There's at least one reason to believe that shares of retailer Target (NYSE:TGT) could have a great 2019: online sales growth. Thanks to various initiatives like free two-day shipping, Target managed to greatly accelerate its online sales growth in the second half of 2018. If that momentum continues into 2019, the market could change its tune on the stock.
But quick online sales growth may not be enough to push Target stock higher. Target's online growth, along with aggressive pricing to win customers, has been hurting margins. And with the company now lapping the corporate tax cut that became effective last year, Target's earnings growth in 2019 may slow way down.
Even if the market loves Target's e-commerce progress, it may hate weak earnings growth even more.
Growth comes at a cost
Target's third quarter was fantastic in terms of sales growth. Comparable sales surged 5.1% on store traffic growth of 5.3%, and online sales rocketed 49% higher. Free shipping initiatives, a bevy of new exclusive brands, and lower prices all helped Target put up exceptional sales numbers in 2018.
But the bottom line didn't look nearly as good. While Target's earnings per share surged by 34% year over year in the third quarter, that growth was due solely to lower taxes and reduced interest expense. Gross margin slumped 0.9 percentage points year over year to 29.7%, while operating margin tumbled 0.4 percentage points to 4.6%. Operating income dropped by 3.3%.
Target's stores are the backbone of the company's e-commerce operation. Next-day and same-day deliveries via Restock and Shipt all come from Target stores, and many standard online orders come from the stores as well. This has saved Target the expense of needing to build out a huge network of online fulfillment centers, and it cuts down on shipping costs, since the orders start close to the customer. But online sales growth is still having a negative effect on the company's profitability.
Aggressive pricing is also playing a role. Backing out the online sales growth, third-quarter comparable store sales rose 3.2%, much slower than store traffic growth. Target is using low prices to drive traffic, which is great for sales but not so great for profits.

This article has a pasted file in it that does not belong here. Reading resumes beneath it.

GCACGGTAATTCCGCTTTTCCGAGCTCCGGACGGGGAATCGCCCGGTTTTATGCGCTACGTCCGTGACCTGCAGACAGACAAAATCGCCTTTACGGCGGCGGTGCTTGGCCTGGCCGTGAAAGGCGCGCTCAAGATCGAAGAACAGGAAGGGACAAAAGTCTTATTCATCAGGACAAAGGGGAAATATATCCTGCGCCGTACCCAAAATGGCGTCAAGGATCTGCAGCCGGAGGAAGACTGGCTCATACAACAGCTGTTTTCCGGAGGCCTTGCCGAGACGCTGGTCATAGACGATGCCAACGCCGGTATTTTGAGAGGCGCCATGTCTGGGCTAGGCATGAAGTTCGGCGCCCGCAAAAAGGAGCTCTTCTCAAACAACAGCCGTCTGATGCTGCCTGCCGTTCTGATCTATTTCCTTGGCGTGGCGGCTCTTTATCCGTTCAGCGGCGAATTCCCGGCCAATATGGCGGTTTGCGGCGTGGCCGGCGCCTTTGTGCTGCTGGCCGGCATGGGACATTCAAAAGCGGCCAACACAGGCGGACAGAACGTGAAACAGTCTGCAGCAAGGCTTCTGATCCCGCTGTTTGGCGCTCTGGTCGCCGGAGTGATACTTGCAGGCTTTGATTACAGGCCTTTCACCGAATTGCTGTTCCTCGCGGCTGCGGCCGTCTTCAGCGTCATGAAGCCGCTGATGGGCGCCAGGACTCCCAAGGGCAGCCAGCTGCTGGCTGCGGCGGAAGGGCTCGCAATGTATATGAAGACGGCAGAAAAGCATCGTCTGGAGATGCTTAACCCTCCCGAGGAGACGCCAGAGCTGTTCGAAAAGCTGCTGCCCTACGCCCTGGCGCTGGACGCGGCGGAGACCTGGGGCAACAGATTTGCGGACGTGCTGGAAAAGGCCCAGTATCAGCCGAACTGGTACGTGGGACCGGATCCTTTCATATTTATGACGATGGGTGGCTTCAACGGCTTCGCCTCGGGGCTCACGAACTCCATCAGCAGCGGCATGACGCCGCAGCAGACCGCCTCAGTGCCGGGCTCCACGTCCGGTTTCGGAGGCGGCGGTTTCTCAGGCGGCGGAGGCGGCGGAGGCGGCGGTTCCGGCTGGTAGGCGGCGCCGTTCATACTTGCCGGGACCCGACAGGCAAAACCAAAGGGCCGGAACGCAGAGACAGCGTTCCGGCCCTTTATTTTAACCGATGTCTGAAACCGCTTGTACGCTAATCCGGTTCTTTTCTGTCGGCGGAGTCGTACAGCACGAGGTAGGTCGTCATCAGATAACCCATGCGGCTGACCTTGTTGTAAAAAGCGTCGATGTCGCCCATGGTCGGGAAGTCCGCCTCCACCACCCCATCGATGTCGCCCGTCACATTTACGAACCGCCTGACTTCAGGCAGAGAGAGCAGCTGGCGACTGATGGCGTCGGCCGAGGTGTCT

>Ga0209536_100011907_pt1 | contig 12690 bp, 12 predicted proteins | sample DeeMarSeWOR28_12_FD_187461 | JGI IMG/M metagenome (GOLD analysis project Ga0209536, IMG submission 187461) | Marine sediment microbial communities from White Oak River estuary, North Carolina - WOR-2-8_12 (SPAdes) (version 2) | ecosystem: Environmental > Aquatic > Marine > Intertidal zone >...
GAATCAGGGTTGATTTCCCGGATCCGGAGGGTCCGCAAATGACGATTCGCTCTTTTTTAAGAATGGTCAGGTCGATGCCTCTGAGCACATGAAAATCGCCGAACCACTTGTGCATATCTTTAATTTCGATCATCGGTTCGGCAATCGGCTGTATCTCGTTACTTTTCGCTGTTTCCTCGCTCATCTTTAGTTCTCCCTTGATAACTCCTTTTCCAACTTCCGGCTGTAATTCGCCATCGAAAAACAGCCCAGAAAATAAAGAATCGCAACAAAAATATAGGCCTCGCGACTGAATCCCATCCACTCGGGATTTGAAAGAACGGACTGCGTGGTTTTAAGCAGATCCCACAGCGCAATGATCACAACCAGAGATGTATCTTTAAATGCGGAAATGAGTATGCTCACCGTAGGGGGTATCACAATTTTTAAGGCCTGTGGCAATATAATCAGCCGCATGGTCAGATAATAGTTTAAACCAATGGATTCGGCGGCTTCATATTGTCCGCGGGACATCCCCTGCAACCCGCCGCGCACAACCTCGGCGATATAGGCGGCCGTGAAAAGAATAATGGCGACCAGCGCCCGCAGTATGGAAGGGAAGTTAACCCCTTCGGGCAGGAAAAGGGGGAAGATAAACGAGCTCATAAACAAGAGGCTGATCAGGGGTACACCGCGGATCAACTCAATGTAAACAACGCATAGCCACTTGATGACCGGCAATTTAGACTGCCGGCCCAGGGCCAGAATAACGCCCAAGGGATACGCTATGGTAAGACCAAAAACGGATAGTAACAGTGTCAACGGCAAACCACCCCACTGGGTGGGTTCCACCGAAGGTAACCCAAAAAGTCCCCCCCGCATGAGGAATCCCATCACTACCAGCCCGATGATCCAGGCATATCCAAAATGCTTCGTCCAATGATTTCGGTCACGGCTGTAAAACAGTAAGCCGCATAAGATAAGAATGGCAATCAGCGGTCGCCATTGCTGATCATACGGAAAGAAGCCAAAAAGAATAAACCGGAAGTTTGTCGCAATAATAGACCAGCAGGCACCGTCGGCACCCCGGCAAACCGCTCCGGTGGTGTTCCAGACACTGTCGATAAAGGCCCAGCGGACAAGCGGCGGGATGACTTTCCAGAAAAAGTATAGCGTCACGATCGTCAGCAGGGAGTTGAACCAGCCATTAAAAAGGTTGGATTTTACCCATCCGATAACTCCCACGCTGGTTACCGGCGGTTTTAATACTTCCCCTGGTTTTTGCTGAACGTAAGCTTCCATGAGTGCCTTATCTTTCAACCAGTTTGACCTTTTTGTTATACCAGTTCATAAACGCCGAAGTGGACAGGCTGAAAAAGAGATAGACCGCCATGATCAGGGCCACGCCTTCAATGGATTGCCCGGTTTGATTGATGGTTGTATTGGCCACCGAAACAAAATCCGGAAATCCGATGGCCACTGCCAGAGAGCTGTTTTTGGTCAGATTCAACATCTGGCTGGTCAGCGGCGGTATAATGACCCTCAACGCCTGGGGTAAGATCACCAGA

Target will still enjoy a lower corporate tax rate in 2019, but it will no longer provide a year-over-year boost to earnings. Target was able to chop its income tax expense by one-third in the first nine months of 2018. That won't be repeatable in 2019.
Much slower earnings growth
Analysts are expecting Target to produce earnings-per-share growth of just 4.1% in fiscal 2020, which begins in February. That number could be lower if last year's strong consumer spending gives way to weaker spending this year. Target CEO Brian Cornell called the consumer environment "perhaps the strongest I've seen in my career" last year. That will be tough to top in 2019.
Slower earnings growth is less of a big deal because the stock trades for a low multiple of earnings. Based on the average analyst earnings estimate for fiscal 2019, Target stock goes for just over 12 times earnings. That valuation already bakes in a slowdown in earnings growth. The stock could tumble if something close to the worst-case scenario plays out, but the market is already pricing in some pessimism.
Will investors care more about fast online sales growth than sluggish earnings growth in 2019? It's hard to say. Target is doing everything right online, and it's become dramatically more competitive over the past year. But profits are ultimately what determines a stock's value, and Target may have a rough 2019 on that front.